“Seeking New Ways to Nurture the Capacity to Report”
– Charles Lewis For three years, I have been conducting research for a new book about truth, power and the role of journalism today. In the summer of 2005, for a chapter about the Iraq War, I asked researchers, led by Mark Reading-Smith, at the Fund for Independence in Journalism, to begin tracking every single utterance by eight of the top U.S. officials (President George W. Bush, Vice President Dick Cheney, Secretary of State Colin Powell, Secretary of Defense Donald Rumsfeld, Deputy Secretary of Defense Paul Wolfowitz, National Security Advisor Condoleezza Rice, and White House press secretaries Ari Fleischer and Scott McClellan) made from September 11, 2001 through September 11, 2003, regarding Iraq’s weapons of mass destruction (WMD) and the al-Qaeda-Saddam Hussein-Iraq link. Since 2004, numerous government reports have conclusively found there were no WMD in Iraq and no significant al-Qaeda ties to Iraq.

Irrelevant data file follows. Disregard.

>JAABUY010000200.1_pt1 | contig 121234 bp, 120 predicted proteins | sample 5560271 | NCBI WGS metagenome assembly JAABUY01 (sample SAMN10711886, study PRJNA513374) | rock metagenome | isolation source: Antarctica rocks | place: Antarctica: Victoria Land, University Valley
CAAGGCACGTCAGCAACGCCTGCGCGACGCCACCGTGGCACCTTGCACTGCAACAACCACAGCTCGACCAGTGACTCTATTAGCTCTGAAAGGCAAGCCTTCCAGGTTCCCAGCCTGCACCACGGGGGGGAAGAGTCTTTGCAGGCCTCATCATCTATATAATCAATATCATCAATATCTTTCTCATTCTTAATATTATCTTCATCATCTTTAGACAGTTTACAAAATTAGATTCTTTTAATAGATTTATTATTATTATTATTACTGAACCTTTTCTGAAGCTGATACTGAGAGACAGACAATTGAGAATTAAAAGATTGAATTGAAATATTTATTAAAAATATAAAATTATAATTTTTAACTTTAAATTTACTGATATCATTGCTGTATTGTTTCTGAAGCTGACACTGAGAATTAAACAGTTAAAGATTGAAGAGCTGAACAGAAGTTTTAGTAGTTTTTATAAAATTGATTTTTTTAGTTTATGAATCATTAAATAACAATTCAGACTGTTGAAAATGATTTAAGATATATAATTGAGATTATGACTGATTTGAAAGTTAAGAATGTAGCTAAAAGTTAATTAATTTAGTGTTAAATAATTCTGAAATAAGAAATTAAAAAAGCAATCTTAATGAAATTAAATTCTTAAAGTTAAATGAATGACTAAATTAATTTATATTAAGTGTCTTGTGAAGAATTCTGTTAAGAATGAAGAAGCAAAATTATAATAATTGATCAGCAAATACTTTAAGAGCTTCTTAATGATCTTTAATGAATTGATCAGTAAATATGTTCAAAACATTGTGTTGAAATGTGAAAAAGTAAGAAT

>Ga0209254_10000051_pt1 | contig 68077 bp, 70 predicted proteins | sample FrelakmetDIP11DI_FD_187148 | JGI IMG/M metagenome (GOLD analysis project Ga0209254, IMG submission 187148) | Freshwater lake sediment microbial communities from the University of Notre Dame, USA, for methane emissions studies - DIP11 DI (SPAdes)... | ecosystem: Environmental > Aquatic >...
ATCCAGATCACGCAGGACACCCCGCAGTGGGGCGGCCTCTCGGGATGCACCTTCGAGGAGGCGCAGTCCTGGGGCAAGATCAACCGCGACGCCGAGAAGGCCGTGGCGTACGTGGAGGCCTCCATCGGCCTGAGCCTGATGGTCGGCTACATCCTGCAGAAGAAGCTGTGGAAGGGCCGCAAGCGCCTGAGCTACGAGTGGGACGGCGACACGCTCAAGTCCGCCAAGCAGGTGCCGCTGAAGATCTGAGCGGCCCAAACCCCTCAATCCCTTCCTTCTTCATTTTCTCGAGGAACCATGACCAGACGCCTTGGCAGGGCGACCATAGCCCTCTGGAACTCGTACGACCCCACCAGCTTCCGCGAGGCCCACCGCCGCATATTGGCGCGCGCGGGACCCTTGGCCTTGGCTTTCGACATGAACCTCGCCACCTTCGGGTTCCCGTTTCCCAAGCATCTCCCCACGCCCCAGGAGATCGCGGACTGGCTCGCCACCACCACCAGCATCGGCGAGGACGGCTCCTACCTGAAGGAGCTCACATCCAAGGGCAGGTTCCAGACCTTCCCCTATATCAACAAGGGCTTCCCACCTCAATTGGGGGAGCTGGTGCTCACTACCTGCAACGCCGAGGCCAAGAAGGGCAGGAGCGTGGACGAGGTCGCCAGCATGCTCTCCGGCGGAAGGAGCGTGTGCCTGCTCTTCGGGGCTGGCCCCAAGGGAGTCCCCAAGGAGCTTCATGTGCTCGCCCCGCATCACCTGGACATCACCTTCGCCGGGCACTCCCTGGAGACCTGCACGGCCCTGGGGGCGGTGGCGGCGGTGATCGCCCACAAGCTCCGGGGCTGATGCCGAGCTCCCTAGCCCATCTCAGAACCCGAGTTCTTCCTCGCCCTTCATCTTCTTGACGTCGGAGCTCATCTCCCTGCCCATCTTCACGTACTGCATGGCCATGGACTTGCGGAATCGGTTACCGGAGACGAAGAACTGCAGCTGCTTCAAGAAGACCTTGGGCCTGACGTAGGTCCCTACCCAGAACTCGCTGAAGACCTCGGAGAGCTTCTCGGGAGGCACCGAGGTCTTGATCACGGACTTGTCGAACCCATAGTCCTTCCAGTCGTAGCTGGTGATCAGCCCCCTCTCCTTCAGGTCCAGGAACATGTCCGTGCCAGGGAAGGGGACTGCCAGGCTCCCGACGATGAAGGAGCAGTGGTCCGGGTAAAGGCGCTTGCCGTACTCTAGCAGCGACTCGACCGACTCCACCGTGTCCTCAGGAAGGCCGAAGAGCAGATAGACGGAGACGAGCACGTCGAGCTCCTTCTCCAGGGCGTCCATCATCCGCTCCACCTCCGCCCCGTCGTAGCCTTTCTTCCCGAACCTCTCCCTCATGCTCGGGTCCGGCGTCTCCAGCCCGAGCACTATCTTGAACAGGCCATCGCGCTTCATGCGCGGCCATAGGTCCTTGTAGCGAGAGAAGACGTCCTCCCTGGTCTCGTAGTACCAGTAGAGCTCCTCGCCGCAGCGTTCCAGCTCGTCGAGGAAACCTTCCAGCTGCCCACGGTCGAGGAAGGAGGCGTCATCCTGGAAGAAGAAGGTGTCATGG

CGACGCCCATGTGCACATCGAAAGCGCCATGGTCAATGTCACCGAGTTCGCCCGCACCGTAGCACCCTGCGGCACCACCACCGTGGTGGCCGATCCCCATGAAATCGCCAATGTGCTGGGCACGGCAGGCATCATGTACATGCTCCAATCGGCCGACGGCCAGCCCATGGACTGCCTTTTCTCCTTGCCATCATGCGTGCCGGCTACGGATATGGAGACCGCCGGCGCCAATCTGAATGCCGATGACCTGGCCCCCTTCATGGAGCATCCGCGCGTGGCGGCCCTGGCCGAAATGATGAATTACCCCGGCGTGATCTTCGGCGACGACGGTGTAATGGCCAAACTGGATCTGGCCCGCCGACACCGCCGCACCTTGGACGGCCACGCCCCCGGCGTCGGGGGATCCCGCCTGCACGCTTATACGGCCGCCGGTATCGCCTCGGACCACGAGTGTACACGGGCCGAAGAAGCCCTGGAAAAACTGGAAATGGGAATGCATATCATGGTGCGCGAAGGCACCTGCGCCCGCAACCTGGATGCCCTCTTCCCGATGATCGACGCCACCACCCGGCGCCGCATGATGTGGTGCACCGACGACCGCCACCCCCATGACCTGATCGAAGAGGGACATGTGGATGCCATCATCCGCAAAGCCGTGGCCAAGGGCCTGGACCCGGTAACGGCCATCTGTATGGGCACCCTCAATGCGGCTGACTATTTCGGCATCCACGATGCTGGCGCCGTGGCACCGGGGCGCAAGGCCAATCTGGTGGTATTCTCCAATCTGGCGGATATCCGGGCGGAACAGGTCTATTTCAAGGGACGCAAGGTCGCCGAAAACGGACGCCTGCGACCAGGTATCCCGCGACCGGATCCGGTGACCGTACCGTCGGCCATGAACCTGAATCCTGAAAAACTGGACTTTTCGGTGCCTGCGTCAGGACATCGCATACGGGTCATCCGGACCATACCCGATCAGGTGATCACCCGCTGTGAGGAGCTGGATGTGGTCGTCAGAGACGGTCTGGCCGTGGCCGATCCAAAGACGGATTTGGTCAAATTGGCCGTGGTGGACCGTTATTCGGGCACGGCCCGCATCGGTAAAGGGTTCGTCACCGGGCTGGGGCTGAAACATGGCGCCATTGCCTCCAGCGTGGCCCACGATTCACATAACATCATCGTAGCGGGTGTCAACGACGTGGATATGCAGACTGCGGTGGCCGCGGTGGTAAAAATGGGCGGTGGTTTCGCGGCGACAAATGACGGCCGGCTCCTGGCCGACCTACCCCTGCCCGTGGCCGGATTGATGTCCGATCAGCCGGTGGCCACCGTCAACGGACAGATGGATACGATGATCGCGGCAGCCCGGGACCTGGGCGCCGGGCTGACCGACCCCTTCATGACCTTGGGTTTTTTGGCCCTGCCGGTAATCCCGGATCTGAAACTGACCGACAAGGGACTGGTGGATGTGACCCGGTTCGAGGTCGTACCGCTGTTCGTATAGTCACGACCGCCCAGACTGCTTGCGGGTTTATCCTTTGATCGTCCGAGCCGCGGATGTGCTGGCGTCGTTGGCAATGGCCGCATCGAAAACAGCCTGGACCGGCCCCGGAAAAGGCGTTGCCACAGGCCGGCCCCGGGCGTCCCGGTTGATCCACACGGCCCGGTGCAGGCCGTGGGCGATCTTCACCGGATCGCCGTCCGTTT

Their analysis found that 935 false statements were made by these top officials over the two years. The number of statements spiked dramatically upward in the weeks prior to the Iraq War resolution vote in October 2002 and before the November 2002 mid-term elections, and were twice as high in the January-March 2003 days before the invasion of Iraq. Separately, for context, they gleaned revelatory material from more than 25 government, whistleblower and credible journalist-reported books about this subject, published between 9/11 and the end of 2007. The summary report, written by Lewis and Reading-Smith, and the unprecedented 380,000-word, online searchable, public and private Iraq War chronology, including the public statements interlaced with the internal knowledge, discussions, doubts and dissent known at the time, was offered to the Center for Public Integrity (www.publicintegrity.org) for public release.
For the first time, five years after the start of the Iraq War, journalists and citizens can view what the most prominent Bush administration officials said publicly, juxtaposed against what they knew internally, day to day, prior to the March 19, 2003 invasion of Iraq.